I stood, as I had seen the others do, with my rented shoes on the arrows pointing the way to the lane.  The ball had been carefully selected for fit and weight.  It was held with the fingers of the right hand and resting on the palm of the left, then was lifted and swung back as I moved toward the point of release.  Exactly in the middle of the lane and, careful to stop before the foul line, I let go.  The ball hit with a gentle thump, rolled down the center of the lane for a few feet, then headed sharply right and smacked the side of the chute as it slid dishearteningly into the gutter.  What?  How could this be?  I was flummoxed for a moment, but recovered quickly, knowing that I had a second attempt to make at upsetting the ten pins way down at the end of the alley.  No matter.  They would all go down with the next roll.  The ritual was the same; stand, lift, swing, release.  Thump!  Down the lane the ball rolled and abruptly headed for the left gutter.  Zero!  Zip!  Nada!  I had netted not a single pin for my first frame on the score sheet.  Oh well…it was bound to get better, wasn’t it?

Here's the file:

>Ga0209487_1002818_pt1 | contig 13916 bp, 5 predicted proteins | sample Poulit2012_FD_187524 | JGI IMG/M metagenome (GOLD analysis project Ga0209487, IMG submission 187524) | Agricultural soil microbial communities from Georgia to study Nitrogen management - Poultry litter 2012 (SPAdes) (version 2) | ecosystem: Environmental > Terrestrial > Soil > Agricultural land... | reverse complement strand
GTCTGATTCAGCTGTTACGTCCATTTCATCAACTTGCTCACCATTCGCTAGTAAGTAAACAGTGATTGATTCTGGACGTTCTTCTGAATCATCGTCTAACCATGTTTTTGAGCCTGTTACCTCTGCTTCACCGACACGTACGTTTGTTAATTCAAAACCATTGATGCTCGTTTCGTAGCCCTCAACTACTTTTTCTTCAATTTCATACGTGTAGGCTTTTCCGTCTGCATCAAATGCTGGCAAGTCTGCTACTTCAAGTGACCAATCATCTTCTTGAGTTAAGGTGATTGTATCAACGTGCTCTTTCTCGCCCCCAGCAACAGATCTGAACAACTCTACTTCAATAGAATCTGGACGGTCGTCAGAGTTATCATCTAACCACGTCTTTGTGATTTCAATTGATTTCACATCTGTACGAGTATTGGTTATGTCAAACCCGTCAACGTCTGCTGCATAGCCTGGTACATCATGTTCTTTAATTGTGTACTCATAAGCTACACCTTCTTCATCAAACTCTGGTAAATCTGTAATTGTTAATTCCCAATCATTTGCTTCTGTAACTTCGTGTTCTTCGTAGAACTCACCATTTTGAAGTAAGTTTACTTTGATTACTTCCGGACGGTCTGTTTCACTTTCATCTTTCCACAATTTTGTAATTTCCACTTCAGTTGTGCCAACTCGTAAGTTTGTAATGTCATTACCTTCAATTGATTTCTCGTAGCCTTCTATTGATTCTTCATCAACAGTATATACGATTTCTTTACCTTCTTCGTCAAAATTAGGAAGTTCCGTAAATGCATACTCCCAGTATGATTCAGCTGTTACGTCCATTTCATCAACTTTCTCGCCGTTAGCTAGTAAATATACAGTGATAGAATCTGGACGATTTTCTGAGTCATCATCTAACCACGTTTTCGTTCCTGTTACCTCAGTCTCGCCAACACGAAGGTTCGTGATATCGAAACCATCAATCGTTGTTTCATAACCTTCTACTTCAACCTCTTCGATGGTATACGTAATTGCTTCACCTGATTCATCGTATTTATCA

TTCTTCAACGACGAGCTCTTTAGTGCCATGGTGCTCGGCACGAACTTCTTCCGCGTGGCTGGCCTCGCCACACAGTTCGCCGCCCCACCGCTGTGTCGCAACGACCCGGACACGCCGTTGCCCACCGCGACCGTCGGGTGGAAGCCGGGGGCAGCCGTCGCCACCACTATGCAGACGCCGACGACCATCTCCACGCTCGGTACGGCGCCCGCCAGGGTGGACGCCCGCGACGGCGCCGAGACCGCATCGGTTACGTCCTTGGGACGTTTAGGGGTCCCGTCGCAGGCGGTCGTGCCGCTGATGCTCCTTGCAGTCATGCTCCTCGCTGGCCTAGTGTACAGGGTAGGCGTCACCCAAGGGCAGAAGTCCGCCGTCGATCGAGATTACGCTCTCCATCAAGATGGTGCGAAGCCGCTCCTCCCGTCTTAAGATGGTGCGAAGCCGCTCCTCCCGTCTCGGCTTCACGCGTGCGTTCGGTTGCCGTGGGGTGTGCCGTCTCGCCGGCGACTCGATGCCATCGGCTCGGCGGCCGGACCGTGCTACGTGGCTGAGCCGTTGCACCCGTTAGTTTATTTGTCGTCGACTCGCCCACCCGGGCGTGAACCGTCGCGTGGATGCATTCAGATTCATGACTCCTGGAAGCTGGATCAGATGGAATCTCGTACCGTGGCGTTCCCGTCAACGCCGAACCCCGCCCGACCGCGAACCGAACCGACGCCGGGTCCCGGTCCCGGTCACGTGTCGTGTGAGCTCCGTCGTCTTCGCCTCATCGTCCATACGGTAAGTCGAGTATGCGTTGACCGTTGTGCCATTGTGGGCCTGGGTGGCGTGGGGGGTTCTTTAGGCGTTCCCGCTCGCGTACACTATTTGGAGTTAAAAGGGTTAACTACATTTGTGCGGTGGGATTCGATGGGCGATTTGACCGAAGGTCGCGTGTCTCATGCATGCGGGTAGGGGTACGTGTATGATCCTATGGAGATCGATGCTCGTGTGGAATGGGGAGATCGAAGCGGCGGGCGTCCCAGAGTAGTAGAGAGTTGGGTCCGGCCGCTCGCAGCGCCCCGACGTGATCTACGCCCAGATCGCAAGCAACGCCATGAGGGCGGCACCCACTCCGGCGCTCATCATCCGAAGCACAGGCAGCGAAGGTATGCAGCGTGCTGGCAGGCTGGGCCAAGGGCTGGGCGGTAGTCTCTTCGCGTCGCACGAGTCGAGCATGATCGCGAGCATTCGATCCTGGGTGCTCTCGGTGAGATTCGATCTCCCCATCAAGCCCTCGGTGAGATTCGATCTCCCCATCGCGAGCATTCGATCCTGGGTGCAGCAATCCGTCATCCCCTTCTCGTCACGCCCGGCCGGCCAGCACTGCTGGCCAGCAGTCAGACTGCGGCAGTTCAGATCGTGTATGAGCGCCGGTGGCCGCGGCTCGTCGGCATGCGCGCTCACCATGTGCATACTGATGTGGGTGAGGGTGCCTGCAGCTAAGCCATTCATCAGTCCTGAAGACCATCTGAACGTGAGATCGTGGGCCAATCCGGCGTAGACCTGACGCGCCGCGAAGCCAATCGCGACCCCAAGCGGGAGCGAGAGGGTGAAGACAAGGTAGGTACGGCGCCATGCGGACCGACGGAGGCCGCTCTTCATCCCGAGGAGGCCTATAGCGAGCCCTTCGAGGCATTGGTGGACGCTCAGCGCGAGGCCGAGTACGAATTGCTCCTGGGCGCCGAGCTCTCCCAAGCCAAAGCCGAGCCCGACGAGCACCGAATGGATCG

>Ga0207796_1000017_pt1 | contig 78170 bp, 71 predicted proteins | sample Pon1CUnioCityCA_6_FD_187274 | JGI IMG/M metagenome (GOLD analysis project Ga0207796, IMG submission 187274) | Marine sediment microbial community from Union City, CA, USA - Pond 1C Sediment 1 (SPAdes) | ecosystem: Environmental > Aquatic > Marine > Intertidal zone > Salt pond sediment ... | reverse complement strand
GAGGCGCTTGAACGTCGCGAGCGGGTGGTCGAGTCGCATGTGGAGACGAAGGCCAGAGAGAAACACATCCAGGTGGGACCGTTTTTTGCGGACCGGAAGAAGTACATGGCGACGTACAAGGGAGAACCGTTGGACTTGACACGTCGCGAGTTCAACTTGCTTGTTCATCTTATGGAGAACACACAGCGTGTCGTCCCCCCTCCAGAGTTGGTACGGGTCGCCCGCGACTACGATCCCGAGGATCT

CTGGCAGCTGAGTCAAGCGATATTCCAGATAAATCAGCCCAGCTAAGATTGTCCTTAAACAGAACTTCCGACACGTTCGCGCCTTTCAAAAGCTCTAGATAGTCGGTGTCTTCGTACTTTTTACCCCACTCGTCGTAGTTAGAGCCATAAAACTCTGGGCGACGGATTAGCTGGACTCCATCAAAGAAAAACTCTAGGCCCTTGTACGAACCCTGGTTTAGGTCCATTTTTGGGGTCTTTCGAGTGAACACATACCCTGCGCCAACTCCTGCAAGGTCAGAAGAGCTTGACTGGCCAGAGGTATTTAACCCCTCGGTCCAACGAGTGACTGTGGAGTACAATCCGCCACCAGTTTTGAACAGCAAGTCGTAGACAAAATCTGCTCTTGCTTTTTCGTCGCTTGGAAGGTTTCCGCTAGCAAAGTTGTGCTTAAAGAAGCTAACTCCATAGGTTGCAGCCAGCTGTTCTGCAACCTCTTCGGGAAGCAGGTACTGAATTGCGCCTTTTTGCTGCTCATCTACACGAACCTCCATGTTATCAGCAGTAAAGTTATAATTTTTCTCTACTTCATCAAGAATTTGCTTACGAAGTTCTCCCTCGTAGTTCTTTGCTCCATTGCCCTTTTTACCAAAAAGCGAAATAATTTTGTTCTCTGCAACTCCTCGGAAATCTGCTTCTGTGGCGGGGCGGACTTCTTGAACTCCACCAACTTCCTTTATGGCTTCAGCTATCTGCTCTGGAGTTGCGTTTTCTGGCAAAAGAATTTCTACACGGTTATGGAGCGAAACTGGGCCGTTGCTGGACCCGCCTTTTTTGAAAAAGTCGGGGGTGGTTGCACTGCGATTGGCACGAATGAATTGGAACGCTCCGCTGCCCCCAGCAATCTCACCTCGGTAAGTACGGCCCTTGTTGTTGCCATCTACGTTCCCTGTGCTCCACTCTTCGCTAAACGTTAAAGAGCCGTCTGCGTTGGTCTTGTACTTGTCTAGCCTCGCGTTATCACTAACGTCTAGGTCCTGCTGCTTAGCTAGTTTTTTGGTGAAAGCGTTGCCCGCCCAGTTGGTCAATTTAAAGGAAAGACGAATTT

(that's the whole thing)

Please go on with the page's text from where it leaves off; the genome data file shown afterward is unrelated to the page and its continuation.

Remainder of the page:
“Better” was not how I would put it.  In all of that game, one pin went down the entire ten frames.  One, single, lonely, mortifying pin.  If memory serves correctly, it was on a gutter ball too.  The ball rolled off the lane as it reached the pins and snuck back in to knock over the 10 pin.  I was crushed.  The older kids had a great time with it for most of the game, teasing and mocking as gutter ball after gutter ball rolled down toward the pin-setting machines (certainly not toward the pins!).  As the game progressed, however, the taunts and gibes lessened and the sympathy began to flow.  It was worse than the jeering.  I remember leaving the bowling alley and sitting on the front steps until it was time to go…just to get away from their expressions of understanding and encouragement.  I couldn’t get home fast enough that night!